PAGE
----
Guided Trips

FISHING REPORT AND SYNOPSIS: 12/3/2019

Winter fishing is nearly upon us. Snow yesterday has given way to falling water temperatures in the Smokies. In general, fish will be hunkered down, although by tomorrow they should start to get more active again as temperatures warm. For the next three months, expect many more fish in the slower places in the Park. Think nymphs and maybe streamers but don't be surprised to find fish rising to blue-winged olives or midges on some days.

On tailwaters like the Clinch, brown trout and some fall spawn rainbows are doing their thing. This is a good time to review good ethics when it comes to spawning trout. Remember that these are the next generation of trout and the best thing you can do is to leave them alone. Avoid wading through spawning areas and don't fish for obvious spawners. For the foreseeable future, we should have high water thanks to big rains this last weekend. Fishing out of the drift boat will be very good through the winter with both nymphing and streamer fishing a distinct possibility. Want to swing for the fences and go for just one monster? Streamers will just get better and better going into January and February.

The Caney is slowly coming around. A few shad are coming through the dam, but lingering water quality problems are limiting the fishing. Winter streamer floats will produce shots at larger brown trout for anglers willing to work hard. Next spring should bring good fishing again.

Winter is our favorite time to get on the musky streams. In between bouts of high water, those will be fishing well for the next few months.

Photo of the Month: Big Fish Chuck Strikes Again

Photo of the Month: Big Fish Chuck Strikes Again

Thursday, March 13, 2014

Early Panfish

That time of year has snuck up on us again.  To chase trout or panfish...what a dilemma.  Trout, well they always win if I have the time and money.  Let's face it, that is probably why most of us fly fish.  Those panfish are hard to beat though.  I can be fishing for bluegill, crappie, and bass a mere 2-3 minutes from the house, probably closer if I would ask some more people about fishing their ponds.  Early spring can be tough.  The best fishing is directly correlated with water temperature as well as the general temperature trend.  Bluegill and crappie will bite even if the water is unusually cold if you slow down your presentation sufficiently, and that's what I did recently.

When I arrived at the small lake, my friend was already there ahead of me and was in the process of hauling in a bluegill.  "What's working?"

"That bead head pattern we tied the other night," he replied.

"The Simi Seal Leech?" I asked.

"Yeah, that one!"

I probably could have figured that out, mostly because that is pretty much all I fish for bluegill these days.  Crappie are a different story and get a special little white pattern that closely resembles a Clouser/Gotcha hybrid.  Since he was already pestering the bluegill, I decided to try for crappie.  After a rather quick assessment using the special crappie fly, I decided that bluegill would be the target of the day and switched over to the Leech.....and proceeded to slay them.  Seriously, I was catching fish on every cast for a while.  I finally quit because it was cold and windy, and honestly I just got bored catching so many fish.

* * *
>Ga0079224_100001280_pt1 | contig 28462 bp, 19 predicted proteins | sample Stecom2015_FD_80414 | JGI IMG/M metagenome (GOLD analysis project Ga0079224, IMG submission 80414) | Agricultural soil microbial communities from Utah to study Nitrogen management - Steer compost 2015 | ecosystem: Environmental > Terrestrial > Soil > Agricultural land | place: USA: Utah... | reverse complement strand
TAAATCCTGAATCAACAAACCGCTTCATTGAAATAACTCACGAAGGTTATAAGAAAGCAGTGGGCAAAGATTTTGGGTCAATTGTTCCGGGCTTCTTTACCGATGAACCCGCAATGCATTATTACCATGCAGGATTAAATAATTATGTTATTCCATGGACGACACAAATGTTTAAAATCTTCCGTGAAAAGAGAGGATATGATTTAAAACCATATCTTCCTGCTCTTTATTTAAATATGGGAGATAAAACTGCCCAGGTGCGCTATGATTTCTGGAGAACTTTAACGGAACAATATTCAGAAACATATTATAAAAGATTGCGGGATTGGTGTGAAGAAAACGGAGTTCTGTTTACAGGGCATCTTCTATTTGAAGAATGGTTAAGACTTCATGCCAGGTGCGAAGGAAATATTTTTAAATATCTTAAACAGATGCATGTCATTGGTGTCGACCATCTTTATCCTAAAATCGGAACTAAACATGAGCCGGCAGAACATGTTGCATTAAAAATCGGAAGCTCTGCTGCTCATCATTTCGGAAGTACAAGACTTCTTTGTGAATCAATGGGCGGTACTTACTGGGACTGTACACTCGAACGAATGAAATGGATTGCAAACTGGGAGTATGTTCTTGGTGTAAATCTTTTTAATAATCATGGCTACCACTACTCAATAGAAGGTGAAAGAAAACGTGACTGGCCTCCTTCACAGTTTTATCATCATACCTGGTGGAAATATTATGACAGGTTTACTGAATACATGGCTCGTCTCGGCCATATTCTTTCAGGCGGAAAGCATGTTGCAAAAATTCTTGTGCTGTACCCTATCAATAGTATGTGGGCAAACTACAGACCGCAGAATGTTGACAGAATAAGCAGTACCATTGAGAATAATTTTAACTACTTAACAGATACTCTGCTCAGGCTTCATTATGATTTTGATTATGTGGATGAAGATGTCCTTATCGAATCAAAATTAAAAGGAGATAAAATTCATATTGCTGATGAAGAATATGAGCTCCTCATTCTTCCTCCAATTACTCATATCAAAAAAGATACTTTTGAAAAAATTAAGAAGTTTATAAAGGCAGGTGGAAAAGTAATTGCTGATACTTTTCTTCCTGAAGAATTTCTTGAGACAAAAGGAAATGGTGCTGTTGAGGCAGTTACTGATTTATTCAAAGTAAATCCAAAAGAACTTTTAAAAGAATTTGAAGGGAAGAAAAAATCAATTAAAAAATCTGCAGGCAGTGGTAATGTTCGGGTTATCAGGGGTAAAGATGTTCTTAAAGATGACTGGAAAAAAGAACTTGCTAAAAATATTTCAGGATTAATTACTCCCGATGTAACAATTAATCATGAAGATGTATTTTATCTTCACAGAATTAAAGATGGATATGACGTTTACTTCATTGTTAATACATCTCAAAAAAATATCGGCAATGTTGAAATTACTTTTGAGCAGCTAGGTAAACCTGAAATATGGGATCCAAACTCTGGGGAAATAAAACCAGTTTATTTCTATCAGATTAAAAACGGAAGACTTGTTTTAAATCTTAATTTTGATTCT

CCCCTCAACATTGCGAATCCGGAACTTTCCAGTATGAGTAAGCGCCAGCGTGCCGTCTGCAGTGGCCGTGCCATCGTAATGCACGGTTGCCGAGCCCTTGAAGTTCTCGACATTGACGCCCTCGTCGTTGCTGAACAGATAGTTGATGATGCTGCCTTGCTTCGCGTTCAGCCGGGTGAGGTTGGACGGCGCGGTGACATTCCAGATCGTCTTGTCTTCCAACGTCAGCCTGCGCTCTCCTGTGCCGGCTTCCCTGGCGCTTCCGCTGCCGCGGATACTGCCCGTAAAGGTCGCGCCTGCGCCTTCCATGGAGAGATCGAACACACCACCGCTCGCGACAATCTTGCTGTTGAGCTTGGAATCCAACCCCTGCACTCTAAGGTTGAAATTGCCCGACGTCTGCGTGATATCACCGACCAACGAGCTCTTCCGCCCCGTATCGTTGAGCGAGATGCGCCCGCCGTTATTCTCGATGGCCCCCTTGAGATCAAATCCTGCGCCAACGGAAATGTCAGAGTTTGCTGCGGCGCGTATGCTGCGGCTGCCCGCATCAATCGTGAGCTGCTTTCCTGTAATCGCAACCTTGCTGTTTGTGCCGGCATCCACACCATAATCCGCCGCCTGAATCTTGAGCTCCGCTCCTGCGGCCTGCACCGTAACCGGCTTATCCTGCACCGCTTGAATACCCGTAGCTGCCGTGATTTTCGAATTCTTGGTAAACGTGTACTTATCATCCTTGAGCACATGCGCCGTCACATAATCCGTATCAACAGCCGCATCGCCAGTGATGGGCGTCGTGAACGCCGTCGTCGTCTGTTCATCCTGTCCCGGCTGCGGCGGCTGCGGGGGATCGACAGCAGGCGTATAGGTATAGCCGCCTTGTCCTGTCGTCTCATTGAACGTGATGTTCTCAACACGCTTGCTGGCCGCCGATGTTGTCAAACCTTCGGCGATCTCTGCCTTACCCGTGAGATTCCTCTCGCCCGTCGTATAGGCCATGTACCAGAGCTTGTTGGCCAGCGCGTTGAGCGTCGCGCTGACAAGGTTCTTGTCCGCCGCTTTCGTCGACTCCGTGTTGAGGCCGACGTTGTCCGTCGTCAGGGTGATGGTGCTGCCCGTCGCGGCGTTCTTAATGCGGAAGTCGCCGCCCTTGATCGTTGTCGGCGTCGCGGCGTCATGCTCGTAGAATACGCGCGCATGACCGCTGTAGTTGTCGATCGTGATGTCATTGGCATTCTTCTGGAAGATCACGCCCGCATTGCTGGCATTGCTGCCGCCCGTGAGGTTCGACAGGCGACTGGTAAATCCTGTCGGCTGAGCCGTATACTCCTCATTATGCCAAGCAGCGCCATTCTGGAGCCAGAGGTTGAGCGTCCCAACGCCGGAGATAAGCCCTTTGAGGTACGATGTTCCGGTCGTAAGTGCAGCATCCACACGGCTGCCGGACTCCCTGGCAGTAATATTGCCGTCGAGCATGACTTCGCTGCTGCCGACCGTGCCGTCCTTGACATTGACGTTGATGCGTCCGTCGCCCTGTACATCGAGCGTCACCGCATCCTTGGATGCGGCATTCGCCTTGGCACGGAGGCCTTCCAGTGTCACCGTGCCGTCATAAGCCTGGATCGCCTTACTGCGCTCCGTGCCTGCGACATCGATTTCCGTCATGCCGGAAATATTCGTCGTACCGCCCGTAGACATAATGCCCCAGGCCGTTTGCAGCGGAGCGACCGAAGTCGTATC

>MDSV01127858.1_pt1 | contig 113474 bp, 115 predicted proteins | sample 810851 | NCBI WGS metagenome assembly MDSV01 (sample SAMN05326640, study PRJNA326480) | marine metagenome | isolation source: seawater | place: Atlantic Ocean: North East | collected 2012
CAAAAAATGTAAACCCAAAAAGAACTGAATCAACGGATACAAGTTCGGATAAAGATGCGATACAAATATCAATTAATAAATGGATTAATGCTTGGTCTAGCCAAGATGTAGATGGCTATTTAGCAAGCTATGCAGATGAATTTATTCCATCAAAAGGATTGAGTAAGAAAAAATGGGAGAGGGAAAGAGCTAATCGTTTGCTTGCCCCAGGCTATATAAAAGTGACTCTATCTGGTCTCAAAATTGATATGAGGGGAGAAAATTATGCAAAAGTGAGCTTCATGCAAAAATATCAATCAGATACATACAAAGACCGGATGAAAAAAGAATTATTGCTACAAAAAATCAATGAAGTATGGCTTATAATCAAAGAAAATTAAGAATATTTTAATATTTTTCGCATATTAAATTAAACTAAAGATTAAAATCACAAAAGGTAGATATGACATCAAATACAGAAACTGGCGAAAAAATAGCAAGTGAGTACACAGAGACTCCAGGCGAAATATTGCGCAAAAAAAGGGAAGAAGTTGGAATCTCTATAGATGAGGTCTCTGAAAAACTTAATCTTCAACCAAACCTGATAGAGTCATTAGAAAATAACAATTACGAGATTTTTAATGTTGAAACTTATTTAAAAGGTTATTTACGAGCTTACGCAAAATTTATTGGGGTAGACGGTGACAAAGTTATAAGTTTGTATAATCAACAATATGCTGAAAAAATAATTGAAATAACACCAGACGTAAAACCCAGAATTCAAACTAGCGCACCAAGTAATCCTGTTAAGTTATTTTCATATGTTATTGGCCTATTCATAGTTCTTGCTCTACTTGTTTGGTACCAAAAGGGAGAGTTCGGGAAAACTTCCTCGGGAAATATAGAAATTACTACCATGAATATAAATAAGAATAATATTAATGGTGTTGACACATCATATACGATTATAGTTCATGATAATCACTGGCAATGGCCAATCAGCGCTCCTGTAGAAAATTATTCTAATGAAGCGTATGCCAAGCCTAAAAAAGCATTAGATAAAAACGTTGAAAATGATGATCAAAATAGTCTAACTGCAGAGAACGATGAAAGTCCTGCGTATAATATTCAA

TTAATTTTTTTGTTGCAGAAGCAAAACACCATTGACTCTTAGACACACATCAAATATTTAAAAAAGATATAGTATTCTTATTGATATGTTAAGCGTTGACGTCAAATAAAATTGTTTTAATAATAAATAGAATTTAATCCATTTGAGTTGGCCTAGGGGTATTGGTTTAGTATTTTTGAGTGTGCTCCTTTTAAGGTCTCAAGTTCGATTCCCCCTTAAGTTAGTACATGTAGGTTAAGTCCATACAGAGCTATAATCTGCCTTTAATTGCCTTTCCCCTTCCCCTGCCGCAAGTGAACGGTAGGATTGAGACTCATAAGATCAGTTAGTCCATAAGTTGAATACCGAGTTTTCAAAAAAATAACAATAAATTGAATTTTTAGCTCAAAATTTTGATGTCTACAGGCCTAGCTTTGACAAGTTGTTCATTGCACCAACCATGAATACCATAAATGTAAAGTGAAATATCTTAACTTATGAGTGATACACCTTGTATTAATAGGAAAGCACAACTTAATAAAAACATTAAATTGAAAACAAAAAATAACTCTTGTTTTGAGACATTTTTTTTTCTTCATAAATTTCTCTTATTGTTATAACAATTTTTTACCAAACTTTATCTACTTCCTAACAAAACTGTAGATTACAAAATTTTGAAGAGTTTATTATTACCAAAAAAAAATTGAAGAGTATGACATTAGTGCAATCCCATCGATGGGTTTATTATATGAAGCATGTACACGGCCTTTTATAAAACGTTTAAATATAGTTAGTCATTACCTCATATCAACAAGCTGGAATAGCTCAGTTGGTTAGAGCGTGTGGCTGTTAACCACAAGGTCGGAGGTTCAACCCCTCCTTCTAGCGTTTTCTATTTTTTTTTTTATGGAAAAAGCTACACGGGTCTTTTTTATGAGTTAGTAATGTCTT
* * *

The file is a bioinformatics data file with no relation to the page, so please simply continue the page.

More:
That's bluegill fishin' for ya.  In another few weeks I'll get the float tube out and take it for a spin, or perhaps talk someone into helping me paddle my canoe around a nearby lake.  The same lake where I caught a 10 inch bluegill a couple of years back I might add.  For now, however, I'll be happy driving a couple of miles and catching bluegill and crappie (which can also be incredibly amazing).

Back to my fishing trip though, the funny thing is that the fish didn't know I quit fishing. That's right.  I tossed my fly about 5 feet back out on the water so the line would not get dirty while I reeled it up.  Wouldn't you know, as the line came tight, there was a crappie just dancing on the end of the line.  Not a bad way to finish up the short excursion!


6 comments:

  1. David
    I am very envious, you’re already into the gills and I am still waiting for my favorite bluegill lake to open. The caretaker quit in December and they are still trying to find someone to take over the management of the lake. I hope they open it sometime this month. I see the Seal Leech did its magic again. I will need some more soon. I lost two the other day on the tailrace. The bluegill and trout are hard to beat with the fly rod. Thanks for sharing

    ReplyDelete
    Replies
    1. Thanks Bill! I hope that lake opens up for you soon. I'm ready to start seeing pictures of those big slabs you find there.

      Delete
  2. Panfish can be a blast. The bigger, the better.

    ReplyDelete
    Replies
    1. Now isn't that the truth. It's amazing how a really big bluegill will keep me focused on fishing for them so much longer than the average ones will...

      Delete
  3. Getting bored catching Bluegill and Crappie have not stopped me from having a (30) year love affair with them. You beat me to the Bluegill and Crappie this year. Weather is pretty in-consistent on the Front Range right now. We are close, though!

    ReplyDelete
    Replies
    1. Mel, I say I get bored but I keep going back. I guess that says something about how much I really do like them! I'll be looking forward to reading about your spring adventures soon.

      Delete

Newsletter

Subscribe to the Trout Zone Anglers Newsletter!

* indicates required